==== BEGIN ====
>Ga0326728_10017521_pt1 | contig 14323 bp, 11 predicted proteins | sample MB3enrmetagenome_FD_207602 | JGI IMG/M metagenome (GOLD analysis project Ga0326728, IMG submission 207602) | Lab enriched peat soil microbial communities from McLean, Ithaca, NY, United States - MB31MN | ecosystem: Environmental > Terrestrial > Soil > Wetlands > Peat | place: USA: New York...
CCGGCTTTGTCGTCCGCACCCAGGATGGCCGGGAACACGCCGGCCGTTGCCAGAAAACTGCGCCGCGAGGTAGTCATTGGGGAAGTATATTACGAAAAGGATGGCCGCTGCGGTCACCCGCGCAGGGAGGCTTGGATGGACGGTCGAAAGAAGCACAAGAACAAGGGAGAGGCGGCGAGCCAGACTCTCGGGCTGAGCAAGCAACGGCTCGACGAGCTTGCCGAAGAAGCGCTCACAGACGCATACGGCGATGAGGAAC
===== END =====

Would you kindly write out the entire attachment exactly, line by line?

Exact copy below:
>Ga0326728_10017521_pt1 | contig 14323 bp, 11 predicted proteins | sample MB3enrmetagenome_FD_207602 | JGI IMG/M metagenome (GOLD analysis project Ga0326728, IMG submission 207602) | Lab enriched peat soil microbial communities from McLean, Ithaca, NY, United States - MB31MN | ecosystem: Environmental > Terrestrial > Soil > Wetlands > Peat | place: USA: New York...
CCGGCTTTGTCGTCCGCACCCAGGATGGCCGGGAACACGCCGGCCGTTGCCAGAAAACTGCGCCGCGAGGTAGTCATTGGGGAAGTATATTACGAAAAGGATGGCCGCTGCGGTCACCCGCGCAGGGAGGCTTGGATGGACGGTCGAAAGAAGCACAAGAACAAGGGAGAGGCGGCGAGCCAGACTCTCGGGCTGAGCAAGCAACGGCTCGACGAGCTTGCCGAAGAAGCGCTCACAGACGCATACGGCGATGAGGAAC